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RR: You learned and you learned and you did a good job. Now you're on Broadway understudying Barbra Streisand in Funny Girl.
RR: Barbra Streisand, as we know, never gets sick. She'd rather die than get sick and let anybody else get a break. But that's Barbra. She's a go-getter, always was, still is, from what I understand from people who know her well. Now one night Barbra, her voice blew, and you went on. Tell me about that.
LK: Everywhere I would go, people would say to me, ""If you ever go on, call me,"" so I had a little list and I wrote everybody's name down. We didn't have computers then. I wrote all the names down and I got the call. It was a year and a half after I was in the show. I was a Ziegfeld showgirl in the show. The next thing I know, I get this call, ""Barbra is very, very ill and you're going on today."" So, of course, I called everybody I knew, everybody who had ever said, ""If you ever go on, call me."" So I did that.
I got to the theatre, it was unbelievable because I didn't know what I was doing. I had never been on stage with the real actors. I'd only been on with the understudies, in the understudy rehearsals. And finally I went on, I was ready to go on. I was standing in the wings. By the way, everybody showed up. Everybody I ever invited showed up and so did Barbra [laughter]. She walked right on the stage and was in the show and I was standing there in the wings waiting to go on. It was devastating. I was devastated. I climbed the three flights of stairs to the chorus dressing room and cried my eyes out.
The next day, it's not over. The next day, when I woke up in the morning, it was all over the newspapers, ""Show goes on but Lainie doesn't. It ain't funny girl."" I sheepishly walked to the theatre and everybody was standing outside the theatre, the producer, and the director, and they said, ""Look, you're going on but you cannot call a soul"", and I said, ""Can I at least call my mother?"" She had a duplicate list, and she called everybody back, and they came.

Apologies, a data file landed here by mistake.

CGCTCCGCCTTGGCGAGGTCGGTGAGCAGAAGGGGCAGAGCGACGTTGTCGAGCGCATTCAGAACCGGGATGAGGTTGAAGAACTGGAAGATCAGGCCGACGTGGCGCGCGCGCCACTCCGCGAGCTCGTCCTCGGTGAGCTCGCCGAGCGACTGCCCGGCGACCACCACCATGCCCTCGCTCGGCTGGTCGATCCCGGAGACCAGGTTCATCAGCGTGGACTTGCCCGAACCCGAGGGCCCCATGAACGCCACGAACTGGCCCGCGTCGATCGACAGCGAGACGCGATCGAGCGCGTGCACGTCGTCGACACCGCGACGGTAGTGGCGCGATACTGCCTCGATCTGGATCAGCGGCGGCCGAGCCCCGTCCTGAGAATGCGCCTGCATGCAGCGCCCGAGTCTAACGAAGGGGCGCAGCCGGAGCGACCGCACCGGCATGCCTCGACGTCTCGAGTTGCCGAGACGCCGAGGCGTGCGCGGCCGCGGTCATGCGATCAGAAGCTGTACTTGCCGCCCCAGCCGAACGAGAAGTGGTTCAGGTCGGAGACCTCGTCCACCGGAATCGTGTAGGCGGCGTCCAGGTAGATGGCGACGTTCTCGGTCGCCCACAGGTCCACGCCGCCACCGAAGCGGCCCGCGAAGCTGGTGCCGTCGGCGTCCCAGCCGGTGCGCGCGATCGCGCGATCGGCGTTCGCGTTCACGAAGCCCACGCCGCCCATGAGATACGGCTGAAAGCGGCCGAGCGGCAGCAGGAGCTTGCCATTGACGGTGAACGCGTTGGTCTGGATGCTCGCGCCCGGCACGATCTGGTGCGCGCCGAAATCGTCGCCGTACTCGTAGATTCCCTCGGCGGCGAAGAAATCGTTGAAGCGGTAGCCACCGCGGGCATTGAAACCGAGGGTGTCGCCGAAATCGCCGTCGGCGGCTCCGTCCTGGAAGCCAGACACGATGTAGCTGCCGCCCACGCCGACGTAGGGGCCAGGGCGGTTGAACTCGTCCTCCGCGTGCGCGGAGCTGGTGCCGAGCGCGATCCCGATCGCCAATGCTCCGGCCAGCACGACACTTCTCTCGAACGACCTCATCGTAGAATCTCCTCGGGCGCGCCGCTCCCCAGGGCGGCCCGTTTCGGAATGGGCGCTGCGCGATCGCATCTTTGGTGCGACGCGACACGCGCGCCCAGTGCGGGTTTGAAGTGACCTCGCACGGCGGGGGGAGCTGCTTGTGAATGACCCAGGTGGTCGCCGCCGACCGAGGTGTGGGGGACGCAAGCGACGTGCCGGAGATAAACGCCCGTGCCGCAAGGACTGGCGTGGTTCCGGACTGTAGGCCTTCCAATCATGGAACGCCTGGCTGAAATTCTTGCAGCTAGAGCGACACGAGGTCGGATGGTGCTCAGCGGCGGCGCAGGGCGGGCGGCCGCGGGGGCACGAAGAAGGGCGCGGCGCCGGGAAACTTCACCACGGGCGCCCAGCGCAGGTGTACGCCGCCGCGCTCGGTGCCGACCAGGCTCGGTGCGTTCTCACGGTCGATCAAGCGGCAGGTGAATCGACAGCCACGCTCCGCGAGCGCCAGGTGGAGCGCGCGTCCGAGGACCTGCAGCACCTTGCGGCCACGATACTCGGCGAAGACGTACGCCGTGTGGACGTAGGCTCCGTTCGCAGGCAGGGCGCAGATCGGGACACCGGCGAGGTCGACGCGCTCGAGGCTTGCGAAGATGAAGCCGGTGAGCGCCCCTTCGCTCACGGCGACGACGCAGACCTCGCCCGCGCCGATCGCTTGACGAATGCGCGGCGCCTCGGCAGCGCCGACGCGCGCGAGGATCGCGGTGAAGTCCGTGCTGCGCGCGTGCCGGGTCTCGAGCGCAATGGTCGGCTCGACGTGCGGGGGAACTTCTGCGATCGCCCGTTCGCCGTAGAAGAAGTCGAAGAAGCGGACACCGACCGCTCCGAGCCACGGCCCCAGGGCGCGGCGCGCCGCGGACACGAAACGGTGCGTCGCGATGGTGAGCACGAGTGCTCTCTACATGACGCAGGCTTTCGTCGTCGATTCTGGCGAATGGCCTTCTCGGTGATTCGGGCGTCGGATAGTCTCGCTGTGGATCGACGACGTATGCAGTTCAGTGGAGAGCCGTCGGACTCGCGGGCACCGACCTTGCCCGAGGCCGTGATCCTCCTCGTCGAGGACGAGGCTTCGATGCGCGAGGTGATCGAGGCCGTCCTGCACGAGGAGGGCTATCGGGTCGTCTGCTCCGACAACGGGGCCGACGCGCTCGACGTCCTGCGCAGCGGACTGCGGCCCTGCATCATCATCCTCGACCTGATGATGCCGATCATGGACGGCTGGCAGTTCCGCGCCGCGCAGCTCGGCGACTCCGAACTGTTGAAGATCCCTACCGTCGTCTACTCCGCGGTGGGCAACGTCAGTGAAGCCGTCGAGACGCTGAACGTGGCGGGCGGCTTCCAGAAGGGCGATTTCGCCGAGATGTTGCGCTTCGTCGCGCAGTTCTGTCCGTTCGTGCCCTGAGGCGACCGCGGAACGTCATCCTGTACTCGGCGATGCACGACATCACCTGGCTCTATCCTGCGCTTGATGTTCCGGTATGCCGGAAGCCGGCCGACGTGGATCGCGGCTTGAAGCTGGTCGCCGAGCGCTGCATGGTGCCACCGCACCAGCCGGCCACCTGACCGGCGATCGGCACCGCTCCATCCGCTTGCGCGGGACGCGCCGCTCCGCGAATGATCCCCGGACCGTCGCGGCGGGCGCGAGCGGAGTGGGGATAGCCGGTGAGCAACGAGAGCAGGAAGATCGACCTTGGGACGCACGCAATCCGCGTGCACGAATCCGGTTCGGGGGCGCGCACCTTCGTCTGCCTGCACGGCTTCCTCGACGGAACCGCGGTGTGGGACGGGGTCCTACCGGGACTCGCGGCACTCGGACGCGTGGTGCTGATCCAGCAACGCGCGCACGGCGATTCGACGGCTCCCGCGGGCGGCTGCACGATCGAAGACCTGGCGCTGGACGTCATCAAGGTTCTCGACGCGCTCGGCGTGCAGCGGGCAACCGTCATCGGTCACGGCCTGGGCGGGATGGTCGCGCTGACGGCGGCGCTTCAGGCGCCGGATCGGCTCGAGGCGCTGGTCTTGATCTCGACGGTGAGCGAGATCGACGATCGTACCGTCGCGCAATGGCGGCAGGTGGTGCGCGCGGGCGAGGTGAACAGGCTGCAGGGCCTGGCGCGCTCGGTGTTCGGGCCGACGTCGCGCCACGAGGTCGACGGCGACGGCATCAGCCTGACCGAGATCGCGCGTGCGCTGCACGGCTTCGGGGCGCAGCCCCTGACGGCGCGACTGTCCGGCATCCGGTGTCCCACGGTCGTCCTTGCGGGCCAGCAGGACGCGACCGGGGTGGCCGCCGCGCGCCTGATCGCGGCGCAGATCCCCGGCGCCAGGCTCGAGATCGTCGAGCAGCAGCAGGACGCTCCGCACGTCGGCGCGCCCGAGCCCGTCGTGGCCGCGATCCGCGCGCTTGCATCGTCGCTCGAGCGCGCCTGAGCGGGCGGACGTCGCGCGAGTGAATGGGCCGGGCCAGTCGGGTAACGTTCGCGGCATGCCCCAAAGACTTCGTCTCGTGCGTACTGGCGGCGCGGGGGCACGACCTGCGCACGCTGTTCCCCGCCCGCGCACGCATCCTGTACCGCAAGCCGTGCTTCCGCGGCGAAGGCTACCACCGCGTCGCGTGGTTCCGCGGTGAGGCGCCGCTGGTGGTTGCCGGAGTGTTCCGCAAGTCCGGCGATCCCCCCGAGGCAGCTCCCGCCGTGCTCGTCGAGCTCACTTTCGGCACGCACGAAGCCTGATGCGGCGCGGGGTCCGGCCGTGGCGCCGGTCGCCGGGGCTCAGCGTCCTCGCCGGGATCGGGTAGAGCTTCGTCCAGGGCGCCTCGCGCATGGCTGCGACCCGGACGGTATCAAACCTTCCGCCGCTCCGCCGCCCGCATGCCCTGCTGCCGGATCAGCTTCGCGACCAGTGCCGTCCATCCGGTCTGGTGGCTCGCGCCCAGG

RR: [laughter] That's wonderful. I love that story. It's funny. I'm laughing. This is in print by the way, so nobody hears us laugh, but that's laughter. Let me tell you something my sweet Lainie Kazan, Barbra Streisand is wonderful, she has a gorgeous voice, but she sings at you. Now Lainie Kazan, on the other hand, has a magnificent voice but she sings to you and that's why I love your--
RR: --oh no, darling, that's why I love your album Body and Soul. I feel like you're in my living room singing to me personally. You connect with my ears.
LK: Aren't you sweet.
RR: No, it's not sweet. I don't BS anybody. That's the truth. I'm famous by the way for my television show. Ron Russell blows smoke up no one's ass. Ron Russell tells the truth or he doesn't talk at all. That's what's made me the best celebrity interviewer I guess going on in television now, hahaha, blow my own horn. But anyway now, let's skip a little forward. Barbra, she did it. You got pregnant in those days, oh my God Peter Daniels was a Broadway musical-- what was it, director?
LK: Musical director.
RR: Musical director. And that wonderful daughter Jennifer--
LK: He was the associate musical director.
RR: Okay. And then that wonderful Jennifer who I met at the Mexican restaurant 20 years ago with you, and Perry Winkler. So Jennifer is born and then you marry. But the marriage didn't last long. Was it a marriage just to give Jennifer a name or was it a marriage that you really cared?
LK: Oh, we really cared. We were together from the first day of rehearsal of Funny Girl. We were together for 10 -12 years.
RR: Right. You never married again?
LK: No, but I lived with a couple different people for 10, 12, 15 years [laughter].
RR: Listen, everybody out there, girls, ladies, eat your hearts out, you dated Frank Sinatra for three months. How is that going for a biggie [laughter]?
LK: Yeah, I did and it was….
RR: Now Jane Russell, who you know was my best friend. She's my sister, my girlfriend, my mother, my wife, everything - I adored my Jane - told me that-- she knew Frank very well. They were on the radio together for years singing, and then they made a movie together, and she said to me that Ava Gardner was nuts, really a crazy bitch. And that Frank Sinatra would never love anybody again but Ava Gardner till the day he died. Now you're dating him for three months. How did you feel about that kind of a memory that he had?
LK: I never met her. But once she was living in Florida in the hotel that he was staying at. She came to dinner one night and she was so beautiful. I can't tell you how beautiful she was. But used up looking. She was kind of tired looking. But he loved her. He loved her all those years and he took care of her in the end. He took care of her. He paid for everything. He loved her.
RR: That's the truth.
LK: I thought that was wonderful.
RR: That's what Jane said. And Jane told me that she used to brutalize Frank Sinatra. Frank Sinatra, tough guy, wise guy, he beat up anybody. Frank was from Jersey, which is unfortunate that he wasn't from Brooklyn. But if you're not from Brooklyn, Jersey is okay too.
LK: Okay [laughter].
RR: He was a tough guy. But Ava Gardener threw a lamp at him. She threw ashtrays at him [laughter]. She used to punch him in the face. No, Jane told me, she would punch him in the face. I mean she was one crazy broad. But he loved it. He loved the fact that she was magnificently gorgeous and the hottest thing around. But here you are, just as beautiful. I mean, built like a brick shithouse.
LK: Oh, thank you.